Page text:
So there you go, now you have lived through part of my week with me! It was really fun, and hopefully this week will go just as well. We have a lot of appointments lined up, so we’re excited!

Much love,

Elder Rushton—Missionary for the Church of Jesus Christ of Latter-day Saints

To Be Honest, I’m Not Gonna Lie

Elder Rushton and Elder Cambpell

Elder Rushton and Elder Campbell at Medford, Oregon Temple

I had a companion once who used to really dislike preface phrases like, “To be honest,” “I’m not gonna lie,” and “The fact is.” His reasoning was, “Why do you need to say that? Do you normally lie to me? Do you normally not give facts?” I didn’t really understand why he would bring this up over and over and get so worked up about it, but I did think it was a little funny for a missionary to become so defensive and critical about such a small thing, especially when I was the object of criticism.

I was taught a valuable lesson this week in interviews with my mission president. He told me that some people have very different ways of expressing themselves than we’re used to, especially when it comes to love. He used the example of when a little boy likes a little girl, he throws rocks at her. Personally, I more often than not find myself in the shoes of the boy in that example—expressing myself, and not really thinking that others may not react the way I want them to. But how does a boy expect a girl to react when he throws rocks at her? Does he think she’ll laugh and say she thinks he’s funny? Does he think about her feelings at all?

Far more likely than a positive reaction on the girl’s part is a negative one. She may run away crying. She may get her older brother to come beat the living tar out of the little boy. Regardless, the lesson the little boy must learn is one of compassion, and is generally obvious. He should think about the girl’s potential feelings before acting.

The lesson I learned this week, though, is that there is a lesson the little girl must learn, too. No, it isn’t that she should retaliate against little boys with their rocks and it isn’t that she should run and hide for the rest of her life. It is essentially the same one the little boy must learn: to consider the other person’s feelings before reacting. How would the boy feel if she ran away or retaliated? He would likely feel bad. He may even begin hating the girl for making him feel that way. So what should SHE do to avoid that? What CAN she do?

The answer I found is that determining the proper course of action begins with understanding that message my mission president gave me: that some people express love in very different ways than we expect. Some people express love by giving harsh criticisms or compelling others to do what they themselves are afraid to do. Parents sometimes express love for their children by constantly pressuring them to go to college, get good grades, or otherwise be successful. God tells us, “As many as I love, I rebuke and chasten.” (See Rev.3:19) It may not make sense to us in the moment why they do what they do—why a little boy throws rocks at a little girl—but I promise that it is an expression of love.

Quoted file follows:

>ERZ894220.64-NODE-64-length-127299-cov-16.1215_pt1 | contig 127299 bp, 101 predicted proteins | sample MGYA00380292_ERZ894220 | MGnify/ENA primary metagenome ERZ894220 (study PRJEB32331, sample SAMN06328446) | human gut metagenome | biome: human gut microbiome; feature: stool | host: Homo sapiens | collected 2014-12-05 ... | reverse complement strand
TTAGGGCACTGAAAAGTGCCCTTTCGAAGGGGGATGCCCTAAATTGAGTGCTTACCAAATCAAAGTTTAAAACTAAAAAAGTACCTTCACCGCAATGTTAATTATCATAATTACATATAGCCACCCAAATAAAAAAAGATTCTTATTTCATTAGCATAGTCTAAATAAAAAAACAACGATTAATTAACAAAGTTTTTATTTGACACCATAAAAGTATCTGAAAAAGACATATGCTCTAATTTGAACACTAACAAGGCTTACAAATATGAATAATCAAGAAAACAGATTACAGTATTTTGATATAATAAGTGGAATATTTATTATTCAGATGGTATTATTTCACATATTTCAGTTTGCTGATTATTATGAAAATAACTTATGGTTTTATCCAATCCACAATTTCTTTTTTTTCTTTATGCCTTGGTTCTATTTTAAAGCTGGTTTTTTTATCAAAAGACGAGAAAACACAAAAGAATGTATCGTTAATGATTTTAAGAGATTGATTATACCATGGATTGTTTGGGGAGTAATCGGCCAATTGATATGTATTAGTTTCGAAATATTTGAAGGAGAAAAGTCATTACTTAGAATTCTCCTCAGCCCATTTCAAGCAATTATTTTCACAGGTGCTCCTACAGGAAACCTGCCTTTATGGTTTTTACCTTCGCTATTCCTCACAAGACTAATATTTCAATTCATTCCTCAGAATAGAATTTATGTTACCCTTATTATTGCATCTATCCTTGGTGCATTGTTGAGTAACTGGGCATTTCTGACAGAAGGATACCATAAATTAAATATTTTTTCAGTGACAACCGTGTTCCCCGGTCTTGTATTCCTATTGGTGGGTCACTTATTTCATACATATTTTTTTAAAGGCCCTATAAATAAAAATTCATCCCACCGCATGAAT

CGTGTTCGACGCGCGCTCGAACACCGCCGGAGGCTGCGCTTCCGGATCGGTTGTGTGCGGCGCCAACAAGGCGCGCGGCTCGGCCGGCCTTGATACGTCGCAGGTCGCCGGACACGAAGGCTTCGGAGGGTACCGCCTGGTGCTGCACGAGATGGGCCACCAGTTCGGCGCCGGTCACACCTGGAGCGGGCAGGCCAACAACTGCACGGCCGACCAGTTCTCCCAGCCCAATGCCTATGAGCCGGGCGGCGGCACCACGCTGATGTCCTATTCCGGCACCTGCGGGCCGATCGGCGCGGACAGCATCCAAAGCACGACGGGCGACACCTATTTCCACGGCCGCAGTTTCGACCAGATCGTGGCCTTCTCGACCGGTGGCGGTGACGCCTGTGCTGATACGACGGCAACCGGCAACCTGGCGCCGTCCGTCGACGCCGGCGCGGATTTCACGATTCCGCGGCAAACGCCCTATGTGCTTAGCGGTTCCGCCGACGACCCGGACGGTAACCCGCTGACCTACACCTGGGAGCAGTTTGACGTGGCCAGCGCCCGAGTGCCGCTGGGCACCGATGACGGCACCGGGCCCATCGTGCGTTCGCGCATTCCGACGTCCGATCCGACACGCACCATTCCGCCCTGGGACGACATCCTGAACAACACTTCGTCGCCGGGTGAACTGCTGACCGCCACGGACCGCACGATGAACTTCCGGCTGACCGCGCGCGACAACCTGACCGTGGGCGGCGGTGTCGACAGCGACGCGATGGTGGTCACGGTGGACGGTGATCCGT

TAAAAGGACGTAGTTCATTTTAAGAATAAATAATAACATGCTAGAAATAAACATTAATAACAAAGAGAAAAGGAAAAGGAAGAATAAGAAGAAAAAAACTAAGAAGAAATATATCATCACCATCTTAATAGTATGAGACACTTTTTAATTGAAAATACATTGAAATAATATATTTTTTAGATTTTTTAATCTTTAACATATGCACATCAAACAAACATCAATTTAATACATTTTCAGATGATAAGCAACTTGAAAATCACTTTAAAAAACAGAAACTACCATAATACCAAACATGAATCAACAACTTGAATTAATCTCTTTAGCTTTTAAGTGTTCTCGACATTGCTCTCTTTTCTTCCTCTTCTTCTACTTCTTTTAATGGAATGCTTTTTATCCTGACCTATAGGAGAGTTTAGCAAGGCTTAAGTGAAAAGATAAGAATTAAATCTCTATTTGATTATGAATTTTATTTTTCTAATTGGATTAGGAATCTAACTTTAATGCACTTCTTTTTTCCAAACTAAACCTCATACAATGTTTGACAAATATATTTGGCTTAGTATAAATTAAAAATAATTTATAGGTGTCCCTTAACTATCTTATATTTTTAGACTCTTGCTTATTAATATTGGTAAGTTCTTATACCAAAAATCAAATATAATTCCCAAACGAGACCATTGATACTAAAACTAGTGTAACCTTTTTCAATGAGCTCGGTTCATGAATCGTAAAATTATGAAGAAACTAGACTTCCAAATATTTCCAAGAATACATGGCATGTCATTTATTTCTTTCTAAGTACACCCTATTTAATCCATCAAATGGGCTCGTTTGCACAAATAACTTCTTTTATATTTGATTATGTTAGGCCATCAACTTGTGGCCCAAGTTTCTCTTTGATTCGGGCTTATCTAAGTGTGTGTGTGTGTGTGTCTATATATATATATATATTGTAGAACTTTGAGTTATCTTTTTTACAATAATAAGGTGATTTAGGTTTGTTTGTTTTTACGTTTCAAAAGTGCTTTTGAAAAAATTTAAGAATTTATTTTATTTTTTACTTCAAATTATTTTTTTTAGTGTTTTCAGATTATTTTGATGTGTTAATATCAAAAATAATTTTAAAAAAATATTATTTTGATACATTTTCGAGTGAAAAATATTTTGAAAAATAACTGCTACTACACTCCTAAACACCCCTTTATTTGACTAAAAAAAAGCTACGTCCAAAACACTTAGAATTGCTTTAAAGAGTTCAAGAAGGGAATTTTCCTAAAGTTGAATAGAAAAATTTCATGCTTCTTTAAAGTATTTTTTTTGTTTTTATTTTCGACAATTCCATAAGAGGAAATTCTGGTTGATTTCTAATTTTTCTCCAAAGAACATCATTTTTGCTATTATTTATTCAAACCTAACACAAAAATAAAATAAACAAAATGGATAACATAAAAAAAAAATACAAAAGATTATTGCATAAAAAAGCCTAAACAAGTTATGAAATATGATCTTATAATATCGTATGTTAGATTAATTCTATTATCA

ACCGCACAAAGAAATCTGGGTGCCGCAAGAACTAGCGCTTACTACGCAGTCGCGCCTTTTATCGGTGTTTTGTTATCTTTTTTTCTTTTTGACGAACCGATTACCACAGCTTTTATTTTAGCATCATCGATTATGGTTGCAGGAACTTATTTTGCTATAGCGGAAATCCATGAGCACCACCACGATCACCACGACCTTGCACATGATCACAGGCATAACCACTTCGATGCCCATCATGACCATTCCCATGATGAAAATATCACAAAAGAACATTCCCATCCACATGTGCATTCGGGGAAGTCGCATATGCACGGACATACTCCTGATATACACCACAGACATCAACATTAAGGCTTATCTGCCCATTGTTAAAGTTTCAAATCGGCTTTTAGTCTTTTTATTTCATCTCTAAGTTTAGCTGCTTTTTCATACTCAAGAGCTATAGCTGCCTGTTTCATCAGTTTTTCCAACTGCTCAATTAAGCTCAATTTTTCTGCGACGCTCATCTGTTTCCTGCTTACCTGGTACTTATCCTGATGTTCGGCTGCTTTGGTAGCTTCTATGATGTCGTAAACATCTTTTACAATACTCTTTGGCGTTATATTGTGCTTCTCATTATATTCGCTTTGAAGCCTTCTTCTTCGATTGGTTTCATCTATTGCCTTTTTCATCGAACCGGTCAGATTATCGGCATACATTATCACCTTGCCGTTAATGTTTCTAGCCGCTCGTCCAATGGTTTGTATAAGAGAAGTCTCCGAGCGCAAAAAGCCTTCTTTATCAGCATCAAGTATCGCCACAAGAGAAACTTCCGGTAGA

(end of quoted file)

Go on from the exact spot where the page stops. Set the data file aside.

So how do we react when we have metaphorical rocks slung at us? Remember the Savior, and what He did. It takes sacrifice, courage, and faith, but we simply accept those who pain us anyways. “Whosoever shall compel thee to go a mile, go with him twain” (Matthew5:41). We understand that they love us, and look for how their actions are an expression of love. This is not to say that we immediately allow that little boy to keep throwing rocks at us—that would only cause both parties more trouble—but perhaps we could talk to him about it. Perhaps we could reason with him, and show him the consequences of his actions before he hits us. Though it may seem impossible, perhaps there is a justifiable, loving reason he is throwing those rocks. Maybe we could spend a little more time with him, and use the mediums of love we have found so rewarding. We might ask a trusted adult what to do, and perhaps they could tell us what to do, or even talk to the boy for us. Regardless, there is a way for both parties to be satisfied. Granted it takes a little more courage and faith and work to take the time to talk, but it is infinitely more rewarding than running away or fighting.

So there is my sermon! And my lesson I learned this week!

Besides that, a couple significant events:

-My dad is one of the top 5% of field technicians in the nation for customer service! This was cool news!

-We had two investigators who bombarded themselves with anti-mormon literature a couple weeks back participate in a Relief Society appreciation dinner. They experienced a complete change of heart, and are talking about getting baptized. They didn’t even bring up the anti-stuff again.